As part of its consumer awareness initiative, the Bureau of Energy Efficiency (BEE), with the power ministry, has made an announcement citing three models of Samsung Electronics, Panasonic India and Godrej & Boyce had failed to meet the energy consumption declared on their labels. The BEE says there could be many more such instances.
A Samsung Electronics spokesperson said, "It is a standard global practice to have two different certified laboratories for energy-efficiency tests. In March, the Consumer Electronics and Appliances Manufacturers Association had made a representation to the BEE to establish a second laboratory. Samsung had got its product tested at three private laboratories in India and the product achieved the label declaration."
Kamal Nandi, business head and executive vice-president, Godrej & Boyce, said: "All our claims are based on tests and reports done in line with the statutory and regulatory requirements in accredited national or international labs recognised by bodies like BEE."
The Samsung spokesperson said the BEE should recall the announcement as the review of its product in a different laboratory was pending. Nandi said the BEE was supposed to share all test reports in case of any discrepancy. "We have not received the second test report for us to make any comments. We are taking up this issue with the BEE."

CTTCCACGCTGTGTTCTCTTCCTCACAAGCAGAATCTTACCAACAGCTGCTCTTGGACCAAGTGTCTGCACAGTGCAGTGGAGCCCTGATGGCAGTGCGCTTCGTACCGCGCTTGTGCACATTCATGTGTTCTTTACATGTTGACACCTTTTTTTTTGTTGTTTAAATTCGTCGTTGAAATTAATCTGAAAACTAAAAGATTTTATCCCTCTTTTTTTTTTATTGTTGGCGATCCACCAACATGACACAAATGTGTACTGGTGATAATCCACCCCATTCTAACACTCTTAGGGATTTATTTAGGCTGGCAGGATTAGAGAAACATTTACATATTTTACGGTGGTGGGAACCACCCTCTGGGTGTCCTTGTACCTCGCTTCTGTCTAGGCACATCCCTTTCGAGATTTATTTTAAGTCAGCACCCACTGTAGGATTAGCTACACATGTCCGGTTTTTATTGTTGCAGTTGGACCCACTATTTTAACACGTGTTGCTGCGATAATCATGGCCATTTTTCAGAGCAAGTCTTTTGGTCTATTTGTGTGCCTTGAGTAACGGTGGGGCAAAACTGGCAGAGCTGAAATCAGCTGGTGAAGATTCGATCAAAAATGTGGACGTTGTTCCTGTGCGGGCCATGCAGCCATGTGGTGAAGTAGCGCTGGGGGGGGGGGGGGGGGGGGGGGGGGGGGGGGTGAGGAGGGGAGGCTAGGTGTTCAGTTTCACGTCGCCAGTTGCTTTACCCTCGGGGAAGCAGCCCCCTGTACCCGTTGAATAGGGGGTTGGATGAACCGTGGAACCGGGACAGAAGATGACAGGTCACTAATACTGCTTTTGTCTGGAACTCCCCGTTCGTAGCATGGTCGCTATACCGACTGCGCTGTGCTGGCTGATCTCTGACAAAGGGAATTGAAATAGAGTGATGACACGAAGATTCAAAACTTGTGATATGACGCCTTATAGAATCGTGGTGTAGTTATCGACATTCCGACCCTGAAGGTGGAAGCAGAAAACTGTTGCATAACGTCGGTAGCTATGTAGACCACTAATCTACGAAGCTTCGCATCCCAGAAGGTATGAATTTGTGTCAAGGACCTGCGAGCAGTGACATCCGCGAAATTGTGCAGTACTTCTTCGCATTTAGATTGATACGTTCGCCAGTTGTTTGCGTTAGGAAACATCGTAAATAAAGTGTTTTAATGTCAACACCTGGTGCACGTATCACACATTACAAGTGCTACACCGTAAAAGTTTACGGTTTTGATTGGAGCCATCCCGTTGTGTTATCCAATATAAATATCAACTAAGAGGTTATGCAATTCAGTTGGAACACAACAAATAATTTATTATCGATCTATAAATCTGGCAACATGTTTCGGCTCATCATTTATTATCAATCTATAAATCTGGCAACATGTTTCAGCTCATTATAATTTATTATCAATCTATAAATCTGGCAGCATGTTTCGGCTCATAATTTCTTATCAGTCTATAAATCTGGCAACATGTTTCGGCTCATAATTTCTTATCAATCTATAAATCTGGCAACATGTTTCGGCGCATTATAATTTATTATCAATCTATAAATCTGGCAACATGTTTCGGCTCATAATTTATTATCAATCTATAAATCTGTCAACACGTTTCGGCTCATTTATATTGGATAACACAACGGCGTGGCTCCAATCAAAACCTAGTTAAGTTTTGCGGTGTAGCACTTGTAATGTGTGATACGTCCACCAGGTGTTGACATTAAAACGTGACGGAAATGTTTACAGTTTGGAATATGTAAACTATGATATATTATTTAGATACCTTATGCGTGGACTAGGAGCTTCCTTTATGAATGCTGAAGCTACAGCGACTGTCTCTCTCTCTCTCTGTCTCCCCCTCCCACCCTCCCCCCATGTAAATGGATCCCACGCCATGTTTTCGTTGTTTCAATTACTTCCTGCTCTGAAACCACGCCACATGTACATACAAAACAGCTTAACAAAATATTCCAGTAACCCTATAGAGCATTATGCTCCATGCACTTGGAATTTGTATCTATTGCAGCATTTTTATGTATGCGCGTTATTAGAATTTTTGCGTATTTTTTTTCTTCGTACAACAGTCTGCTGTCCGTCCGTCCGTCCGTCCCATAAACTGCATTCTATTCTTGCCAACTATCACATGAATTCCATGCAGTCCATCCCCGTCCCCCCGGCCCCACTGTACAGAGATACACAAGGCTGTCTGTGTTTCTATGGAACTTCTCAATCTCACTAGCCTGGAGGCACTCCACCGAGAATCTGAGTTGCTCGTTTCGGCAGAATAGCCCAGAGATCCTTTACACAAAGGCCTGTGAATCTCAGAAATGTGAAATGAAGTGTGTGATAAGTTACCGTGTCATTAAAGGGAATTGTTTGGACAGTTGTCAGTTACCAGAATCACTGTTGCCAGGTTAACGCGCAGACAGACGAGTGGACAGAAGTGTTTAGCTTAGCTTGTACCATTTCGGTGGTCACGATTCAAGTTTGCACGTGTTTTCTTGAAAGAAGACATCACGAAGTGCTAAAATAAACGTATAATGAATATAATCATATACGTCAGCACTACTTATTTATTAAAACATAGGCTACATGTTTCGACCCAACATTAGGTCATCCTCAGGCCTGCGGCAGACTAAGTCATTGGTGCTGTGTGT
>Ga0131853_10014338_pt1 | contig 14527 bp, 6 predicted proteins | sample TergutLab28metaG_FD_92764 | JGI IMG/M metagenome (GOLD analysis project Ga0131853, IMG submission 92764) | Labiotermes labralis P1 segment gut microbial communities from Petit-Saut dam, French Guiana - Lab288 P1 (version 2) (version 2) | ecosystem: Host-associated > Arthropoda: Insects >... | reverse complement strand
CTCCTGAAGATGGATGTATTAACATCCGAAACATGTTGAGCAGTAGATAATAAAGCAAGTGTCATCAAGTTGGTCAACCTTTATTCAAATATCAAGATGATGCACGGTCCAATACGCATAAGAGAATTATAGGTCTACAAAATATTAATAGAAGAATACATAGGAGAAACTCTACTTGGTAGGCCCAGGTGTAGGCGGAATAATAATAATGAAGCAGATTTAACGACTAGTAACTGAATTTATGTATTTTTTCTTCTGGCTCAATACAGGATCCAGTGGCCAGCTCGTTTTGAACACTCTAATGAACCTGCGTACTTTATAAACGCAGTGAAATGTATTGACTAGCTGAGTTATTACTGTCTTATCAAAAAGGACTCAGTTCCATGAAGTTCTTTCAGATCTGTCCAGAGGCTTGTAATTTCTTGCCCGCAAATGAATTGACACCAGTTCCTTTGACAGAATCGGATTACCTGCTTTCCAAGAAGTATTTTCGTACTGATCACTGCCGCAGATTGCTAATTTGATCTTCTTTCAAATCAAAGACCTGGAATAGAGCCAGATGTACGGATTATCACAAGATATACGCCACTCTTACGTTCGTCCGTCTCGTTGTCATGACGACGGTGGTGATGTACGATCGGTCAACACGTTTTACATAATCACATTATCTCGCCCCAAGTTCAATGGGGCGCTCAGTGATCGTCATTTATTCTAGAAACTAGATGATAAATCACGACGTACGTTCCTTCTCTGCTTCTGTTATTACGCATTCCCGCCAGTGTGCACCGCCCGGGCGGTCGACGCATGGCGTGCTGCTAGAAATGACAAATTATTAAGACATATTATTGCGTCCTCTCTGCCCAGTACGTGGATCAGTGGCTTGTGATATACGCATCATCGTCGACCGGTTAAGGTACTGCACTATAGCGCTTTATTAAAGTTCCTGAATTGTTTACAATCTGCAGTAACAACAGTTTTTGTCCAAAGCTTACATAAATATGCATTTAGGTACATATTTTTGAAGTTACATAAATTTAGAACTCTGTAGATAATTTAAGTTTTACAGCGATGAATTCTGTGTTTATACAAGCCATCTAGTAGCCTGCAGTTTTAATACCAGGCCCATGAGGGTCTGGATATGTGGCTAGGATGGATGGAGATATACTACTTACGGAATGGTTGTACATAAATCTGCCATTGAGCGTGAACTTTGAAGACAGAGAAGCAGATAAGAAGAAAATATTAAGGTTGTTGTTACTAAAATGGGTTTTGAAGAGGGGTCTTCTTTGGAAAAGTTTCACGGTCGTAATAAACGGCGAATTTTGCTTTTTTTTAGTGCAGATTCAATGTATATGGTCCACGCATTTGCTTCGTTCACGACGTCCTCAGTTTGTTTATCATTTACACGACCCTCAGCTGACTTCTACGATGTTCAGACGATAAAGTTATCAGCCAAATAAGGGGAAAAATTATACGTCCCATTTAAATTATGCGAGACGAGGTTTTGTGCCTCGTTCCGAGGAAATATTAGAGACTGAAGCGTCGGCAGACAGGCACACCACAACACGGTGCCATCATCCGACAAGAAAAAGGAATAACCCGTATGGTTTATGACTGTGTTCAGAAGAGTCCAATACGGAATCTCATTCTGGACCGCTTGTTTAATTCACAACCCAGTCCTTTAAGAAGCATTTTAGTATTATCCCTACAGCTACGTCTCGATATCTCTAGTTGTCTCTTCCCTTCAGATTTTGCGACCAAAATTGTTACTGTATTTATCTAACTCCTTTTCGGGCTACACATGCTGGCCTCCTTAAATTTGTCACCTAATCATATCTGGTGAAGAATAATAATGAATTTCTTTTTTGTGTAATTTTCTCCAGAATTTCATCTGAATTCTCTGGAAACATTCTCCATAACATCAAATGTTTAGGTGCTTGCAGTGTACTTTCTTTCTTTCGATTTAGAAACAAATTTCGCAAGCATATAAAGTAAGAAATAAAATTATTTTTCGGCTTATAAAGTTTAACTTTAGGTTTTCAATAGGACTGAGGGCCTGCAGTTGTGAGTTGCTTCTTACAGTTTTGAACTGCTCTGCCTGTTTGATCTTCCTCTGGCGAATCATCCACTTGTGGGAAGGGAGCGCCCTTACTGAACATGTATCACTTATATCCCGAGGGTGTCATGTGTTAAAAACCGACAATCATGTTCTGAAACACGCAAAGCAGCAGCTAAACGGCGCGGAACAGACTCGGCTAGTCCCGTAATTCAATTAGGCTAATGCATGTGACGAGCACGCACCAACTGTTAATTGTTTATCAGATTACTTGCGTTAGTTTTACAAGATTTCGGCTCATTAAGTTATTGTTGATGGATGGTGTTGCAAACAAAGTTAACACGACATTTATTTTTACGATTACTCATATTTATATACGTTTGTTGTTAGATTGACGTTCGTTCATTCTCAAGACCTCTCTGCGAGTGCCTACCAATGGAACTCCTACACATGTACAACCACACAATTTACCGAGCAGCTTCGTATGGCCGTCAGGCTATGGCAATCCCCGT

Suresh Bandi, deputy managing director, ACs, Panasonic India, said: "We comply with BEE standards for all our products. We are dissatisfied with the test and have approached BEE to get at least one more laboratory recognised."
Noting the BEE had not spoken to Panasonic before making the announcement, Bandi said, "These tests were conducted by the BEE on our products twice in the same lab and the negative outcome might have resulted due to a discrepancy in calibration and comparison of the testing facilities of BEE labs, variations in consequent bands of star rating and variation in results of different labs."
The Consumer Electronics and Appliances Manufacturers Association had written to the BEE in March that the tests for ACs and refrigerators with star ratings that came into effect from 2013 were being done in a single certified lab. It said there could be chances of error in the tests.
Kanwal Jeet Jawa, managing director, Daikin Airconditioning India, present in the premium segment, said some companies were selling lesser-capacity machines than stated.
A study by the Consumer Voice magazine on the energy efficiency of split ACs noted many more models had failed tests, and in many cases, had lesser capacity than stated.